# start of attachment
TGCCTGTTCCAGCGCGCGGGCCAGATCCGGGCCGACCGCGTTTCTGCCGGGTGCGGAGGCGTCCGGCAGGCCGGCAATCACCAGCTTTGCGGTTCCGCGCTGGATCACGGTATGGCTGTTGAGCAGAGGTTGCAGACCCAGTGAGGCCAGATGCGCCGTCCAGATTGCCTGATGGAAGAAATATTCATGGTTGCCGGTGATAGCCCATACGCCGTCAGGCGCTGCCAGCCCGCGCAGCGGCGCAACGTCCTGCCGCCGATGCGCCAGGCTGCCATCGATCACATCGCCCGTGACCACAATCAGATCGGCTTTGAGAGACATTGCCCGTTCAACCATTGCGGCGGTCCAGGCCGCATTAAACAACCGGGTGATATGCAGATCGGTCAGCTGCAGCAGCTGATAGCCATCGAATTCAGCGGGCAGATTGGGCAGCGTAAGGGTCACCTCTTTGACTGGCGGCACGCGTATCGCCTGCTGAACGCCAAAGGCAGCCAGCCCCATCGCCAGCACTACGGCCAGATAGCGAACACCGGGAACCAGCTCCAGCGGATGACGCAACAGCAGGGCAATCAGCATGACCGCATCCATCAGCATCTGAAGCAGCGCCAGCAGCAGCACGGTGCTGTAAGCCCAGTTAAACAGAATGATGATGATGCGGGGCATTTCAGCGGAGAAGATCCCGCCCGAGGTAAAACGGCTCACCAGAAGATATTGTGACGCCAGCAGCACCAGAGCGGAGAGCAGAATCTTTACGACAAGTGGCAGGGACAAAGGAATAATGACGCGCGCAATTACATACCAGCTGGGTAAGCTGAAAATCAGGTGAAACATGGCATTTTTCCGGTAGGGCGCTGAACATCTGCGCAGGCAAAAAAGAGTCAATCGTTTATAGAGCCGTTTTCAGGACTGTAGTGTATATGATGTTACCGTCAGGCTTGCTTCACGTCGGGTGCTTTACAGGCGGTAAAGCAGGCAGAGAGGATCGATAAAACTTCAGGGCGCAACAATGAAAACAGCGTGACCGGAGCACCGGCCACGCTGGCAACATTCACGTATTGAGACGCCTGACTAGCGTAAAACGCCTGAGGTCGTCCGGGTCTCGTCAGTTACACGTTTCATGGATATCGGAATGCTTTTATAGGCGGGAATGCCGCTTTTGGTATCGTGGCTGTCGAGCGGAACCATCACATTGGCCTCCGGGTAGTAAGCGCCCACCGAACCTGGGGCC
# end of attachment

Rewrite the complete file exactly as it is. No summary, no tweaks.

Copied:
TGCCTGTTCCAGCGCGCGGGCCAGATCCGGGCCGACCGCGTTTCTGCCGGGTGCGGAGGCGTCCGGCAGGCCGGCAATCACCAGCTTTGCGGTTCCGCGCTGGATCACGGTATGGCTGTTGAGCAGAGGTTGCAGACCCAGTGAGGCCAGATGCGCCGTCCAGATTGCCTGATGGAAGAAATATTCATGGTTGCCGGTGATAGCCCATACGCCGTCAGGCGCTGCCAGCCCGCGCAGCGGCGCAACGTCCTGCCGCCGATGCGCCAGGCTGCCATCGATCACATCGCCCGTGACCACAATCAGATCGGCTTTGAGAGACATTGCCCGTTCAACCATTGCGGCGGTCCAGGCCGCATTAAACAACCGGGTGATATGCAGATCGGTCAGCTGCAGCAGCTGATAGCCATCGAATTCAGCGGGCAGATTGGGCAGCGTAAGGGTCACCTCTTTGACTGGCGGCACGCGTATCGCCTGCTGAACGCCAAAGGCAGCCAGCCCCATCGCCAGCACTACGGCCAGATAGCGAACACCGGGAACCAGCTCCAGCGGATGACGCAACAGCAGGGCAATCAGCATGACCGCATCCATCAGCATCTGAAGCAGCGCCAGCAGCAGCACGGTGCTGTAAGCCCAGTTAAACAGAATGATGATGATGCGGGGCATTTCAGCGGAGAAGATCCCGCCCGAGGTAAAACGGCTCACCAGAAGATATTGTGACGCCAGCAGCACCAGAGCGGAGAGCAGAATCTTTACGACAAGTGGCAGGGACAAAGGAATAATGACGCGCGCAATTACATACCAGCTGGGTAAGCTGAAAATCAGGTGAAACATGGCATTTTTCCGGTAGGGCGCTGAACATCTGCGCAGGCAAAAAAGAGTCAATCGTTTATAGAGCCGTTTTCAGGACTGTAGTGTATATGATGTTACCGTCAGGCTTGCTTCACGTCGGGTGCTTTACAGGCGGTAAAGCAGGCAGAGAGGATCGATAAAACTTCAGGGCGCAACAATGAAAACAGCGTGACCGGAGCACCGGCCACGCTGGCAACATTCACGTATTGAGACGCCTGACTAGCGTAAAACGCCTGAGGTCGTCCGGGTCTCGTCAGTTACACGTTTCATGGATATCGGAATGCTTTTATAGGCGGGAATGCCGCTTTTGGTATCGTGGCTGTCGAGCGGAACCATCACATTGGCCTCCGGGTAGTAAGCGCCCACCGAACCTGGGGCC